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Toxicity to terrestrial plants

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Description of key information

This substance is a complex mixture of hydrocarbons with different biodegradation properties in soil. Testing of this substance is not technically feasible. Supporting information on literature for similar weathered fossil fuels was discussed. For the purpose of hazard assessment, and the exposure assessment and risk characterisation of indirect releases, Soil PNECs for representative hydrocarbon blocks were calculated with a modelling tool (PETRORISK, see CSR sections 9&10).

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Additional information

This UVCB substance is a complex mixture of hydrocarbon compounds with variable physicochemical and ecotoxicological properties. Application of standard ecotoxicological tests to such UVCB substances includes a number of technical problems such as low water solubility and volatility of the substance. As supporting information the read-across studies on fossil fuels (fresh and weathered) contaminated soils are discussed.

A study by Trapp et al. (2001) determined 184-hour phytotoxicity using Salix viminalis and Salix alba to gasoline (95 ROZ). Test used transpiration, growth and water use efficiency as toxicity parameter. This study also included phytotoxicity tests using soil samples taken from former gas filling station.

Results showed that in laboratory tests fresh gasoline at concentration of 1000 mg/kg was fatal to Salix viminalis and Salix alba and the trees were dead after 184 hours. With concentration of 10000 mg/kg the lethal effect occurred even faster. One contaminated soil sample from the gas filling site contained 921 mg/kg gasoline range, which is similar to the concentration used in the artificial contamination test. Trees growing in this soil finally died, but slower than in soil with fresh gasoline. This indicated that the weathered gasoline had less toxic effect than fresh gasoline.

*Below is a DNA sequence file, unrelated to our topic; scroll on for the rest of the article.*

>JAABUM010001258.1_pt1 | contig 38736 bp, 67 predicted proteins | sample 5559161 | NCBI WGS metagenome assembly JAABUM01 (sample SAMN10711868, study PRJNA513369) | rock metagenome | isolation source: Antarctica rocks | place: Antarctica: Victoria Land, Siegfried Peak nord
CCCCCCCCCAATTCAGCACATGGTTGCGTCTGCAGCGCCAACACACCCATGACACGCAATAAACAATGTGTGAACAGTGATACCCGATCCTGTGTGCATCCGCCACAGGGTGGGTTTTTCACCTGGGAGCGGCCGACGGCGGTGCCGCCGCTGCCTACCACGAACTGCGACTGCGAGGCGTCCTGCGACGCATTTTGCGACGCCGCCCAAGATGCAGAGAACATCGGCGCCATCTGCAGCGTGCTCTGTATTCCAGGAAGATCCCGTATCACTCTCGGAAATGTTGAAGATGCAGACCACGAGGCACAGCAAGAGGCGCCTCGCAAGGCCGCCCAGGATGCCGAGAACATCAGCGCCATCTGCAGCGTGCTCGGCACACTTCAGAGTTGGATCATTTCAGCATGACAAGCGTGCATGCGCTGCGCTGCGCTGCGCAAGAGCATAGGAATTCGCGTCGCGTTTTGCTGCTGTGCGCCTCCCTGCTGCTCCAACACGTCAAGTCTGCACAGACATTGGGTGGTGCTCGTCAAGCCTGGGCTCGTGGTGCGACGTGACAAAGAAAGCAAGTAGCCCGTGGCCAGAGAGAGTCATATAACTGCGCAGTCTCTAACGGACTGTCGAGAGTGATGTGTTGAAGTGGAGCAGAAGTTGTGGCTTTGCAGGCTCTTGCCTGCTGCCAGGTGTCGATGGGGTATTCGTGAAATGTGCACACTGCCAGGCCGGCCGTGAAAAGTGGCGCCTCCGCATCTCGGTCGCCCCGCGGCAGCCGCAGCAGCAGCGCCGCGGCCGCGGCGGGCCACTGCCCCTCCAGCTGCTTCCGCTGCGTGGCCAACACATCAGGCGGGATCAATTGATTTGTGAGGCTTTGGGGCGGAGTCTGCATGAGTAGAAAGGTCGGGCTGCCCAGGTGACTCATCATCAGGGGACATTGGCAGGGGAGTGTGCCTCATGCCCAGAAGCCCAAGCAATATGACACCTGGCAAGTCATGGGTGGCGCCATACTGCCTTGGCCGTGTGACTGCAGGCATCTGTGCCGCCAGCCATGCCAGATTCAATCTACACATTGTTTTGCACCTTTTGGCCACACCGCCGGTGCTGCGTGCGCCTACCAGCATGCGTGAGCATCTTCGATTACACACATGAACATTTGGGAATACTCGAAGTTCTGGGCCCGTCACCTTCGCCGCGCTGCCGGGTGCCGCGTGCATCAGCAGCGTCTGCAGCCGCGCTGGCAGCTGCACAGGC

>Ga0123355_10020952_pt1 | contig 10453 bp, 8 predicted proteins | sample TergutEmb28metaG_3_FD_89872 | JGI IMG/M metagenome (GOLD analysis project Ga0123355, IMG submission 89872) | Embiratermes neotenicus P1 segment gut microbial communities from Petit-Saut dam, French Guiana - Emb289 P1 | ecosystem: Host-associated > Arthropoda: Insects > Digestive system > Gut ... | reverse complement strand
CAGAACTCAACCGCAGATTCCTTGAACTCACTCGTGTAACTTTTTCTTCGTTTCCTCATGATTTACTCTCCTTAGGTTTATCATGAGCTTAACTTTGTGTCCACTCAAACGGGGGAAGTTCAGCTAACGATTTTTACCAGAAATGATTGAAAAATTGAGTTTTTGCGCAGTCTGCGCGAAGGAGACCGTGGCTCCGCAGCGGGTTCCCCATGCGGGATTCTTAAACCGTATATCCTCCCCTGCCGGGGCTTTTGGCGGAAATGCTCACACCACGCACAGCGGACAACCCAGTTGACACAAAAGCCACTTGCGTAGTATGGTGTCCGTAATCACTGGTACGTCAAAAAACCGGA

In the study by Dorn P.B. and Salanitro J.P. (2000), the toxicity of soils spiked with crude oil (Light-Gulf of Mexico) before and after 9 and 11 months of bioremediation in Norrwood and Norrwood/Baccto soils were examined. Norrwood soil was silty loam obtained from cotton field near College Station, Texas, and contained 15 % clay, 60 % silt and 0.3 % organic carbon. The Baccto topsoil was commercially available sandy loam potting soil. Norrwood/Baccto soil mixture consisted 75 % from Norrwood and 25 % from Baccto soil (v/v) and contained 20 % clay, 56 % silt and 4.65 % organic content. Toxicity was examined by conducting 21-days plant growth and germination inhibition tests using corn (Zea mays), wheat (Tritium aestivum) and oat (Avena sativa).

The crude oil used in this study had similar characteristics compared to renewable hydrocarbons of wood origin (diesel type fraction). The densities of the test crude oil and the renewable fuel are close to another (approx. 780 kg/m3 in Light-Gulf of Mexico and 721.9-740.6 kg/m3 in the renewable hydrocarbons of wood origin) and they contain about the same amount of aromatics (6.4 % in Light-Gulf of Mexico and ca. 6.1 % in renewable fuel). The test substance (Light-Gulf of Mexico) in the study by Dorn P. B. and Salanitro J. P. (2000) contains higher percentage of benzene than the renewable fuel (0.538 % in Light-Gulf of Mexico and ca. 0.45 % in the registering substance).

Results showed that in untreated soils, the plant seed germination was significantly decreased in all plants, but in bioremediated soils, seed germination was not significantly lower than in control soils. Plant growth was similarly reduced significantly in untreated soil, but although growth was enhanced in bioremediated soils, it was still lower compared to control soil.

In conclusion, gasoline in soil at concentration of 1000 mg/kg has been shown to be fatal to trees (Trapp et al. 2001), but weathering can decrease the ecotoxic effects. In study by Salanitro J.P and Dorn P.B. (2000), weathered light crude oil (1000 mg/kg) in bioremediated soil (total organic content 0.3 %) reduced plant weight of corn, wheat and oat 16, 32 and 50 %, respectively, compared to control. Based on their result and findings from literature, Salanitro J.P. and Dorn P.B. (2000) suggested that hydrocarbon phototoxicity cannot be predicted and varies widely with oil and soil type, concentration and species tested.

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